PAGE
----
It’s possible such breakdowns in the marine food web were also the cause of the extraordinary number of whale strandings, as many as 30 were reported along Alaska’s coastline last year. There’s also the near-complete collapse of the Pollock hatchling population around Kodiak Island, and this winter’s die-off of over 22-thousand common murres in Alaska.

Scientists are also curious about whether arrival of The Blob was responsible for absence of nitrate nutrients that led to jellyfish blooms and devastation of kelp beds along the West Coast.

There was also an observed a shift in the diatom population, outbreaks of paralytic shellfish poisoning, and crashes in the populations of Cassin’s auklets, Heermann’s gulls and other seabirds .

Eric Bjorkstedt, fisheries researcher at California’s Humboldt State University and the Southwest Fisheries Science Center, says they’re seeing more algae blooms which spread toxins like demoic acid that pervade the entire food web. Bjorkstedt says one of his colleagues described it as…

“’Wicked cauldron of nastiness.’ That might explain why crab are so affected,” said Bjorkstedt. “This is a big deal, especially in our little neck of the woods where crab is a huge part of the economy. The fact that it’s still closed because of demoic acid is a big problem.”

Steve Fradkin, a coastal ecologist at Olympic National Park in Washington state, says they’re investigating a potential link to a disease that has infected over 22 species of sea stars up and down the West Coast.

“The incidence of sea star wasting disease appears to be related to warm water temperature anomalies,” Fradkin said. “So, whenever the temperature anomaly is 1 and a half degrees or greater, we see a spike in sea star wasting disease.”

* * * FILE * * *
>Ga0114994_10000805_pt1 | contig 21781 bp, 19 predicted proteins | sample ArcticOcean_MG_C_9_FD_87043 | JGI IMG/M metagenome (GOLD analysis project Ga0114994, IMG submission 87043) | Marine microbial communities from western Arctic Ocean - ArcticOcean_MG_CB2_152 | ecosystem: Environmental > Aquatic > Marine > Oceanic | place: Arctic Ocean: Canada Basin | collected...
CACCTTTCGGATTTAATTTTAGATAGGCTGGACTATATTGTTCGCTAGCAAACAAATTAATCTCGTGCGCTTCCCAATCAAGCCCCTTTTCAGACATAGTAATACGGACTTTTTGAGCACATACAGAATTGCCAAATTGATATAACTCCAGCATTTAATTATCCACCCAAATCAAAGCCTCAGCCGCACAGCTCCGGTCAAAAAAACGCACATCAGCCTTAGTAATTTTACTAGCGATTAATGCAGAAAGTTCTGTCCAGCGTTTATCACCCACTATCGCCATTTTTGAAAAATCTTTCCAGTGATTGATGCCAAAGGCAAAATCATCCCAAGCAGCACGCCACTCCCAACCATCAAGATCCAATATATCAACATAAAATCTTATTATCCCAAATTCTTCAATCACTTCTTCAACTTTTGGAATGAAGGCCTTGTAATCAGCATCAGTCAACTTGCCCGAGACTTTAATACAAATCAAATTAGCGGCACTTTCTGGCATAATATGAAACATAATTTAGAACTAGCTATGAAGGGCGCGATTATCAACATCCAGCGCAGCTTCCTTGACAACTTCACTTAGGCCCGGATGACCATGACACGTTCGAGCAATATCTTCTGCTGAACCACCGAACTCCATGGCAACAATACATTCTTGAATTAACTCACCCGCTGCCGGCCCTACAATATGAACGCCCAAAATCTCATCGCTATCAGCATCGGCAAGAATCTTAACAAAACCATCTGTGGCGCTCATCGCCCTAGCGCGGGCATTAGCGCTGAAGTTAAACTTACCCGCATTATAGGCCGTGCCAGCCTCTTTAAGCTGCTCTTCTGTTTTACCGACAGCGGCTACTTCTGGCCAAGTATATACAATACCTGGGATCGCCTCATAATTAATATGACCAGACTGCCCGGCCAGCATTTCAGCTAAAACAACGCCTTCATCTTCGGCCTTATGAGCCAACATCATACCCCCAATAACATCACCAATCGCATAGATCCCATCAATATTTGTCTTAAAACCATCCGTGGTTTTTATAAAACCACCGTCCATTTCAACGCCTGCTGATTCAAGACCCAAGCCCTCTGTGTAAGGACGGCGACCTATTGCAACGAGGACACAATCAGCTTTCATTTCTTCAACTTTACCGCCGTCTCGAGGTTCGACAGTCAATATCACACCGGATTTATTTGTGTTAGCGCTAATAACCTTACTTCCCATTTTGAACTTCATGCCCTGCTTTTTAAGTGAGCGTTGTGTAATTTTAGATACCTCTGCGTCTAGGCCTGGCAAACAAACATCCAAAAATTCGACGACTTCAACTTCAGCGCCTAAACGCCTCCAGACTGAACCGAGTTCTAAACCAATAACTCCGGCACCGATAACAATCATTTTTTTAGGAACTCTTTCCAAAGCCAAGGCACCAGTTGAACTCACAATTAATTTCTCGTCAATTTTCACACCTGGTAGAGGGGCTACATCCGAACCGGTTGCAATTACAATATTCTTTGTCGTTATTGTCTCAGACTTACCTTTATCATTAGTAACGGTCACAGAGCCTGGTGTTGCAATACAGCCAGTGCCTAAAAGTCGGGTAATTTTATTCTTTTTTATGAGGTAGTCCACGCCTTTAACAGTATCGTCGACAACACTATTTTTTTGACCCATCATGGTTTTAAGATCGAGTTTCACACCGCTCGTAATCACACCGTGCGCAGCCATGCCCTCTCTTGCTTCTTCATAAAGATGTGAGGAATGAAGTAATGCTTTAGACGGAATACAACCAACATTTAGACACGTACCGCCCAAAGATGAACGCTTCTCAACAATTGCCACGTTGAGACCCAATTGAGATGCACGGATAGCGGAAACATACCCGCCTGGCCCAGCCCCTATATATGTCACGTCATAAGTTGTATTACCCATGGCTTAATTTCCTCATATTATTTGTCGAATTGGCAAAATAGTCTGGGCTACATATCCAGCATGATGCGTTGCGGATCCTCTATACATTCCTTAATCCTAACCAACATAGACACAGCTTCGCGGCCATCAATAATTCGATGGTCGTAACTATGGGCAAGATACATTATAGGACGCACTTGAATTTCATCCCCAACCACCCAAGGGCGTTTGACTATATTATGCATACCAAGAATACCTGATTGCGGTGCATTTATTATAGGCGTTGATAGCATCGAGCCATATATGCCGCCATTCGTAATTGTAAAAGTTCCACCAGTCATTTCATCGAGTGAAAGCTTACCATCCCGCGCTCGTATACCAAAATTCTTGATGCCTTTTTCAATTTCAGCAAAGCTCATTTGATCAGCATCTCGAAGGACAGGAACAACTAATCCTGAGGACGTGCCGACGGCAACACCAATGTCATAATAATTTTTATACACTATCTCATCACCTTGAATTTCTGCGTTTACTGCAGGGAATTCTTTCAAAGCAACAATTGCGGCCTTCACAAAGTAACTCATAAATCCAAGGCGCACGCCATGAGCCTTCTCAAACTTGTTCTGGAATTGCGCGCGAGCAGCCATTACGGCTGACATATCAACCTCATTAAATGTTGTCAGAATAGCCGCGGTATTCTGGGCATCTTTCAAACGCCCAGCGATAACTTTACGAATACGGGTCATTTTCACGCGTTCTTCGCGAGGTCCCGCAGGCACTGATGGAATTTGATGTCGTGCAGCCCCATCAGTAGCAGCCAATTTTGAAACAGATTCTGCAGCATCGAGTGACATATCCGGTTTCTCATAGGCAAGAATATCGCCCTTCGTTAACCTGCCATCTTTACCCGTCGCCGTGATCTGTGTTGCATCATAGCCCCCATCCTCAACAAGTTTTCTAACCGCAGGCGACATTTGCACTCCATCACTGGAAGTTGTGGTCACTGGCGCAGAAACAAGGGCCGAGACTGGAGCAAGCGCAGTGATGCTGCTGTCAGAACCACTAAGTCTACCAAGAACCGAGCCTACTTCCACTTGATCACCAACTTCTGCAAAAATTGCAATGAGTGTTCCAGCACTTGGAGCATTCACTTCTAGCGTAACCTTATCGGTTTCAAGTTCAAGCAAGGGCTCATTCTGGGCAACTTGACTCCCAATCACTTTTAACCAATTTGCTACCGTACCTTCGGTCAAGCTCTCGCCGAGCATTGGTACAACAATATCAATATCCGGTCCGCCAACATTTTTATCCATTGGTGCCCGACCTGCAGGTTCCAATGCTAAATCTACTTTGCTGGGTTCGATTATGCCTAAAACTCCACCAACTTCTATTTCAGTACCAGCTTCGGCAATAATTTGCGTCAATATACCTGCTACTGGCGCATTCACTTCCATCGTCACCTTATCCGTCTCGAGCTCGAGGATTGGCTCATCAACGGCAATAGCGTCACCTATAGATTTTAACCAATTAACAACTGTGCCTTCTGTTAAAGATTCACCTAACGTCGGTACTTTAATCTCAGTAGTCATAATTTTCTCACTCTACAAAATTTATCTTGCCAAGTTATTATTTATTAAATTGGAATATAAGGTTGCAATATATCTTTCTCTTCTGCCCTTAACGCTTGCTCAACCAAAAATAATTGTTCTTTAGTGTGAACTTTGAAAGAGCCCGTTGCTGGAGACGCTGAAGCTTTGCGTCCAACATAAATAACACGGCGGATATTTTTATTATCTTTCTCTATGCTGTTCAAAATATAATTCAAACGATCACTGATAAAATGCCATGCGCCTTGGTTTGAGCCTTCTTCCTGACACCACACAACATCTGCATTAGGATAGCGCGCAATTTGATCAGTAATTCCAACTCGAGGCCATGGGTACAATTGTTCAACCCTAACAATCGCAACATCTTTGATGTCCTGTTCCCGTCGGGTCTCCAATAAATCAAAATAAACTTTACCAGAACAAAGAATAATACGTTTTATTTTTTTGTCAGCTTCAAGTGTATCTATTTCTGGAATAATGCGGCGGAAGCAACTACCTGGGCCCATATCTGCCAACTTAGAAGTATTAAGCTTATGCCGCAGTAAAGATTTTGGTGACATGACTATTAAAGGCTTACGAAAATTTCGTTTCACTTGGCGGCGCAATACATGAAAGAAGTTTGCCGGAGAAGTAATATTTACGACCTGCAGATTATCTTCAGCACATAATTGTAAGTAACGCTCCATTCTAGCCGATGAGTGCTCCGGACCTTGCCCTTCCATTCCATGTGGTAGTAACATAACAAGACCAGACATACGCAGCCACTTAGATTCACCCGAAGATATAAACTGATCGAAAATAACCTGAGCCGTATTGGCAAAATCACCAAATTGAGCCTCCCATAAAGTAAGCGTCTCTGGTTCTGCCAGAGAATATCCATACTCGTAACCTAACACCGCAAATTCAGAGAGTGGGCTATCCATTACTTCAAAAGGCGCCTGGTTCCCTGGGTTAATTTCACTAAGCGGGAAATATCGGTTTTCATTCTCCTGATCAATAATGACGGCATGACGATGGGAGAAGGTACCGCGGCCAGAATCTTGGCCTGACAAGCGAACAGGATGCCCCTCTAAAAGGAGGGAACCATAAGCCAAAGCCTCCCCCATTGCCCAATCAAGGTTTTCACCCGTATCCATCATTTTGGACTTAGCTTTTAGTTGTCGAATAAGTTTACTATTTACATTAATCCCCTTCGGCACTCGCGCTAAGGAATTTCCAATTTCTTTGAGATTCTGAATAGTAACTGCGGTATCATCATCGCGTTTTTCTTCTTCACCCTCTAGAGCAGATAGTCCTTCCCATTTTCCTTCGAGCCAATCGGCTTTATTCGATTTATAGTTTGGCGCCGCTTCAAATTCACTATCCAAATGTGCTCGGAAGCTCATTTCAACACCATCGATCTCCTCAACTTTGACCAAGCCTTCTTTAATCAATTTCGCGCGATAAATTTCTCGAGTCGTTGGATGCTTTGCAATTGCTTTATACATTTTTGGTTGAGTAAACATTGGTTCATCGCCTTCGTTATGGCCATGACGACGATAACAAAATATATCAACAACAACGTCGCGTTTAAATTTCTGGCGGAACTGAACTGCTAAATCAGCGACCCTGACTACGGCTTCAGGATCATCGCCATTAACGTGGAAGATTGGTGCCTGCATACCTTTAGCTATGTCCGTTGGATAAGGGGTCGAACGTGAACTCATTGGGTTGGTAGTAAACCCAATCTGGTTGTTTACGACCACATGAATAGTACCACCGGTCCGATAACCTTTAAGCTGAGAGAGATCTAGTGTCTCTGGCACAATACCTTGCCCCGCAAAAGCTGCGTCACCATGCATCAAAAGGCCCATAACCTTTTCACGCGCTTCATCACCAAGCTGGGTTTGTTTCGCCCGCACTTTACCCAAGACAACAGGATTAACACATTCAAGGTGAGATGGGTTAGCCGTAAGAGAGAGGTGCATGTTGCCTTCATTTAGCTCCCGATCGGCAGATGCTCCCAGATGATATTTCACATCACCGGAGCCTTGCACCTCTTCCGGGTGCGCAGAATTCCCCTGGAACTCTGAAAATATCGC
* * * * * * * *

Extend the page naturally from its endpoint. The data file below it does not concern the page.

Some species may only be able to tolerate such a dramatic temperature change for only a short period of time. For example, reports of California sea lion and Northern and Guadalupe fur seal strandings noticeably jumped in 2014, and then skyrocketed to unprecedented levels in 2015. After hearing the presentation, Art Miller, research oceanographer at Scripps Institute of Oceanography in La Jolla, California, had this observation:

Warm anomalies have persisted for more than two years, and it looks like the real killer was the second year,” Miller said. “So, perhaps animals could be resilient to one bad year. But if you start stacking them up, things could start to get precipitously worse.”

Of course, correlation does not necessarily mean causation. Whale and seabird die-offs, for example, have not yet been conclusively linked to the lack of forage. Scientists want to do more research before pinning any blame on The Blob, or even going as far as suggesting that the phenomenon is a product of climate change.

About 100 researchers specializing in salmon ecology will participate in a three-day conference in Juneau in late March. Discussions will center on how the recent warm water conditions may affect this season’s salmon production from Alaska to California.

Coming up in part two, will The Blob survive into this summer and what kind of an affect will El Niño have on it.


Matt Miller is a reporter at KTOO in Juneau.